"I don't feel slighted because I played in a time when all that was going on," Thome said. "There's always gonna be the question, 'Did this guy do it or did this guy do it?' I know what I did. I can look in the mirror. At the end of the day, the mirror doesn't lie."

It also might be that Thome was too consistent a player, putting up solid numbers with such regularity that, at some point, it no longer seemed noteworthy. "When you have an opportunity, I guess, to put up numbers, sure, that's very natural," Thome said. "But if you look on the back of a baseball card, [the numbers] are not the same year in and year out, so that's where I try to keep it in perspective."

"That's what was so great is, you know, trying to take little things every year and try to improve your game and if I wasn't hitting the breaking ball well one year, I'd go home and work on it, or if I had problems defensively, and I felt like I needed to work on it, I did it. I had great coaches and great people that have helped me along the way, but ultimately, the player has to get out there and do it. You have to get out and do it."

That doesn't mean there wasn't failure to go right along with that success. After all, Thome does have the second-most strikeouts in history, with 2,548. "This game is evolved around failure, so as much as it looks like there was success, there was so much failure involved at times in the cage and trying to work out things -- and then all of a sudden, you get it," Thome said. "You get it, and you get on one of them streaks, and the enjoyment and the success just kept me wanting to come back, and that's what's cool about the game."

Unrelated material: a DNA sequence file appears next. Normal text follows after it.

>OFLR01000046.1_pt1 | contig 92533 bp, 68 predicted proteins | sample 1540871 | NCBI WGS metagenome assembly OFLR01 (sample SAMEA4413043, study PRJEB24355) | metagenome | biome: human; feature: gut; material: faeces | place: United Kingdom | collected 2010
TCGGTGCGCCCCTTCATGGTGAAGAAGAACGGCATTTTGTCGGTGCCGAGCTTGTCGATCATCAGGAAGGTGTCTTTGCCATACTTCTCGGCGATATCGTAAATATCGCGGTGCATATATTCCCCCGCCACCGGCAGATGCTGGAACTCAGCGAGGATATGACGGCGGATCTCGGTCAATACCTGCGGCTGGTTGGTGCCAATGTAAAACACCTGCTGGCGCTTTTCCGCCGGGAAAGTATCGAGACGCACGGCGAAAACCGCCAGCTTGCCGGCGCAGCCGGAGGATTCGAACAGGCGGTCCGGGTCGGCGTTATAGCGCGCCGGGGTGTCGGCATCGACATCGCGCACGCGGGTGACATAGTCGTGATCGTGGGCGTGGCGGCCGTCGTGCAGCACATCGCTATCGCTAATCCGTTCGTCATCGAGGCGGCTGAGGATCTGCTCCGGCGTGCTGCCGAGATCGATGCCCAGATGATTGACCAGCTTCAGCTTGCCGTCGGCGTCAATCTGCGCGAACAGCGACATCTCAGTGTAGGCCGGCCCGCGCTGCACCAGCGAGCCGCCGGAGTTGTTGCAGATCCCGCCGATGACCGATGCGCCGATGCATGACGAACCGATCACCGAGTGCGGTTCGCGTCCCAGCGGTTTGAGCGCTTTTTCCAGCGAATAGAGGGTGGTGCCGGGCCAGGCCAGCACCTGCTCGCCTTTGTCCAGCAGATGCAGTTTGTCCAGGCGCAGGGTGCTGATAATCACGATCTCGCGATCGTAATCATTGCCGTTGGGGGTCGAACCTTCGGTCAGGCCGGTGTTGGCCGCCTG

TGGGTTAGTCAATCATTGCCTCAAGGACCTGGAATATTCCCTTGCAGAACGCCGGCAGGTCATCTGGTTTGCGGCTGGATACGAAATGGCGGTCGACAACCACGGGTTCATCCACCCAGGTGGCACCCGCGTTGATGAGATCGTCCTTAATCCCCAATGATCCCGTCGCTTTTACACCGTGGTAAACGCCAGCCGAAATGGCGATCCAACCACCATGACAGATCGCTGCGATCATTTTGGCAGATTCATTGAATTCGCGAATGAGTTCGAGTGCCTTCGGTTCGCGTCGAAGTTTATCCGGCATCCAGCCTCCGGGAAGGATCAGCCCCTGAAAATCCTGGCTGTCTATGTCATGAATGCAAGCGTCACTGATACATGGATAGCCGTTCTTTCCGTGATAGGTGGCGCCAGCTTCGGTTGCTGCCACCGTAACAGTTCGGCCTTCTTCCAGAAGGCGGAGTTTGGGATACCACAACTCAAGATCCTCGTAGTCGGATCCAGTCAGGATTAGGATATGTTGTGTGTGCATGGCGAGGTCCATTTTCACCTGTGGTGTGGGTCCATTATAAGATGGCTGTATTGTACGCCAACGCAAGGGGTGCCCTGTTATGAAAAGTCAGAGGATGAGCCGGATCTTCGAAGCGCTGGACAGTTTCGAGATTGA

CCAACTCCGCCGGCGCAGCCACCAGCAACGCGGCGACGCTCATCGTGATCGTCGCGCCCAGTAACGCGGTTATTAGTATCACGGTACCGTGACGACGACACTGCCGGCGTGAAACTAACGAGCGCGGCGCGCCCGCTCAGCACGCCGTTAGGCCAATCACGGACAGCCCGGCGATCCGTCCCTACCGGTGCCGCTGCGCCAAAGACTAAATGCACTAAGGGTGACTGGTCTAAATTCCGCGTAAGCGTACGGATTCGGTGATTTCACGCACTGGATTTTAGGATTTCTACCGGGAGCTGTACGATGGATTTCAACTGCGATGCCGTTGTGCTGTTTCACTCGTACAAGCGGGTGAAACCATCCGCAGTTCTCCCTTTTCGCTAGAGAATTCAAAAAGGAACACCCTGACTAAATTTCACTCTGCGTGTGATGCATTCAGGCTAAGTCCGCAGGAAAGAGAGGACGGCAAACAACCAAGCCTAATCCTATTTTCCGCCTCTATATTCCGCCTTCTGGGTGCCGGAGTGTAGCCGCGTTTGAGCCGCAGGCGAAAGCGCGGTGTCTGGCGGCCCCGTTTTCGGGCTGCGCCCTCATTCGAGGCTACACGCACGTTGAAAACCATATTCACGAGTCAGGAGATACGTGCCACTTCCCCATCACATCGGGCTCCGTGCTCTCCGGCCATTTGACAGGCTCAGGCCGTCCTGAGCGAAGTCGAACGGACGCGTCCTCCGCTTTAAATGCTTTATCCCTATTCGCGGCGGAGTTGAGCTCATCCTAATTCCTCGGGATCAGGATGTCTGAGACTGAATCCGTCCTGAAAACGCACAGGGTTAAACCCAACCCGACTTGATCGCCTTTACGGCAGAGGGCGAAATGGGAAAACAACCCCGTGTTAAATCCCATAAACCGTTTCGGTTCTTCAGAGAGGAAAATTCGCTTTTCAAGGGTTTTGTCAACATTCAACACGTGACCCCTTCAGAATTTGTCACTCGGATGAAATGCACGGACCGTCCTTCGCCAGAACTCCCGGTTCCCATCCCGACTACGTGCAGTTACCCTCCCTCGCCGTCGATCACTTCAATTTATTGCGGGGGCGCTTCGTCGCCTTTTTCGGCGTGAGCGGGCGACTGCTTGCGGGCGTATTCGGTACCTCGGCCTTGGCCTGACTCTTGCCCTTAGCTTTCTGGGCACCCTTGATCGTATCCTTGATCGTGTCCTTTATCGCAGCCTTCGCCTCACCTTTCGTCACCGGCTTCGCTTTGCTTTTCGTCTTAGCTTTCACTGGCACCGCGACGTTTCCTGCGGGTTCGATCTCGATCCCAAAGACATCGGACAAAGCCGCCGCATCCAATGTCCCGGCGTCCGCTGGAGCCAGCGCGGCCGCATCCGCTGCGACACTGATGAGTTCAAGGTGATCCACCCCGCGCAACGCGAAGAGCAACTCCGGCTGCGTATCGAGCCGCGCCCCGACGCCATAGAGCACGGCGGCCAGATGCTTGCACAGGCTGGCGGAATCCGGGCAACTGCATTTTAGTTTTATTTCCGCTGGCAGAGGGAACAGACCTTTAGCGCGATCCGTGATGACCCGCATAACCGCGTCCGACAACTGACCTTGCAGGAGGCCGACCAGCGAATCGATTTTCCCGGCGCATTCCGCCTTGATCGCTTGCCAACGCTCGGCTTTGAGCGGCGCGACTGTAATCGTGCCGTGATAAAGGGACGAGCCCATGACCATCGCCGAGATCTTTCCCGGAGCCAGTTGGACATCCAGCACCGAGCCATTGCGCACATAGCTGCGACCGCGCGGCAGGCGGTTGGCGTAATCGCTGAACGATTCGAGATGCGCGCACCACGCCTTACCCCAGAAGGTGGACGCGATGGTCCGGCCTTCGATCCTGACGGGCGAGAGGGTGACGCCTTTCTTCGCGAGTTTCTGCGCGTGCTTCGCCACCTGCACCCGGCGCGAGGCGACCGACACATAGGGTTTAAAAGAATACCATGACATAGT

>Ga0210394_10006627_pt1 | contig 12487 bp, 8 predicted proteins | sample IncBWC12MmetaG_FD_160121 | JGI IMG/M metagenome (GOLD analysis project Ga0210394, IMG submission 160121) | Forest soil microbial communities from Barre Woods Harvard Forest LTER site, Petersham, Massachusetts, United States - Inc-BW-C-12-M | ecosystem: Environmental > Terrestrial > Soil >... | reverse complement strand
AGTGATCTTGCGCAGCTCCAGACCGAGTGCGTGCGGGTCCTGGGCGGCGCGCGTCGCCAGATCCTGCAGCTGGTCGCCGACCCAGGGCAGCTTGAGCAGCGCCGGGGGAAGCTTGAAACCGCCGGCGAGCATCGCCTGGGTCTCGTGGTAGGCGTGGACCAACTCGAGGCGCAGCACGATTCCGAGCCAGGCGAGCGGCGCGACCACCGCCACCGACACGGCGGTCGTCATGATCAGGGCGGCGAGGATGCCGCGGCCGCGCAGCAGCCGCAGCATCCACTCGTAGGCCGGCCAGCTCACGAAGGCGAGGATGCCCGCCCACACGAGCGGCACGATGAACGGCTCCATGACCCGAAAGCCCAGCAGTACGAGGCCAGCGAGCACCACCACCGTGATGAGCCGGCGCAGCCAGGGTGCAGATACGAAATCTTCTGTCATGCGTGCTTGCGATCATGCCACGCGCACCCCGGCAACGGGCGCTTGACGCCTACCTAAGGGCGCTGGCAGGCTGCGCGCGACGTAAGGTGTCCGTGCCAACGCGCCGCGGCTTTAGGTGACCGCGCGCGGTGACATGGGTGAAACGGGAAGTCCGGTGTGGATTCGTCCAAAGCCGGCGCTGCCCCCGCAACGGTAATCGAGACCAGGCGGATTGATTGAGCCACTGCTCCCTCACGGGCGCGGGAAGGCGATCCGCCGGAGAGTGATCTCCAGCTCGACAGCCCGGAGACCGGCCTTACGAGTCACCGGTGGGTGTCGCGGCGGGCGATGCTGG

Thome probably doesn't have to worry about his place in baseball history, or that he played in a time where the big power numbers are now scrutinized and met with shifty-eyed skepticism. Thome's legacy is a quiet one, a slow-burning appreciation that more fans will recognize when the Hall of Fame eventually gives him the spotlight he deserves, as his name finally rises above more controversial ones.

Of course, Thome doesn't need that type of recognition, given that he has already found the satisfaction he was looking for from the game of baseball. "I want to be remembered for a guy that posted up every day, that came and wanted to play every day and was a good teammate," Thome said. "I think one of the biggest compliments anybody can give a player is, 'God, he was a gamer, he loved to play.'

"I felt like when I was a player, I gave everything to the game. I showed up to the ballpark early, I stayed late. I wanted to get better. I failed, I succeeded, but yet at the end of the day when the game is done -- as right now it is -- when you look back, and you have ex-teammates that seek you out and say, 'Man, you were a good teammate' -- you know what, to me, that's special. That's special because, ultimately, you can't play baseball forever."

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Steve DiMatteo writes for the Associated Press, Fox Sports Ohio and more. Email him at stevedimatteo@gmail.com or follow him at @steve_dimatteo.